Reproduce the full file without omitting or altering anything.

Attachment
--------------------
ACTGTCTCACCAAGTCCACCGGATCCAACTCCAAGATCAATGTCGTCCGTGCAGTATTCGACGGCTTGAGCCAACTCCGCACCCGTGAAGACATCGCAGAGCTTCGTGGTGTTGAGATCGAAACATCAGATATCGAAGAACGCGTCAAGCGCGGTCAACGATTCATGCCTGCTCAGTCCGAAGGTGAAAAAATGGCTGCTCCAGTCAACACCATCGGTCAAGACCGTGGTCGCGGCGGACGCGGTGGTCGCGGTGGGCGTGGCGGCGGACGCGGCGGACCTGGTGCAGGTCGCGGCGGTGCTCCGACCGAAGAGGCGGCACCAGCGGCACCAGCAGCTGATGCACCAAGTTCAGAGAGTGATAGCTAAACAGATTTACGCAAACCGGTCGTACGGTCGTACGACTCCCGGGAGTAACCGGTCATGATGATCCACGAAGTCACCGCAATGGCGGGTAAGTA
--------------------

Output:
ACTGTCTCACCAAGTCCACCGGATCCAACTCCAAGATCAATGTCGTCCGTGCAGTATTCGACGGCTTGAGCCAACTCCGCACCCGTGAAGACATCGCAGAGCTTCGTGGTGTTGAGATCGAAACATCAGATATCGAAGAACGCGTCAAGCGCGGTCAACGATTCATGCCTGCTCAGTCCGAAGGTGAAAAAATGGCTGCTCCAGTCAACACCATCGGTCAAGACCGTGGTCGCGGCGGACGCGGTGGTCGCGGTGGGCGTGGCGGCGGACGCGGCGGACCTGGTGCAGGTCGCGGCGGTGCTCCGACCGAAGAGGCGGCACCAGCGGCACCAGCAGCTGATGCACCAAGTTCAGAGAGTGATAGCTAAACAGATTTACGCAAACCGGTCGTACGGTCGTACGACTCCCGGGAGTAACCGGTCATGATGATCCACGAAGTCACCGCAATGGCGGGTAAGTA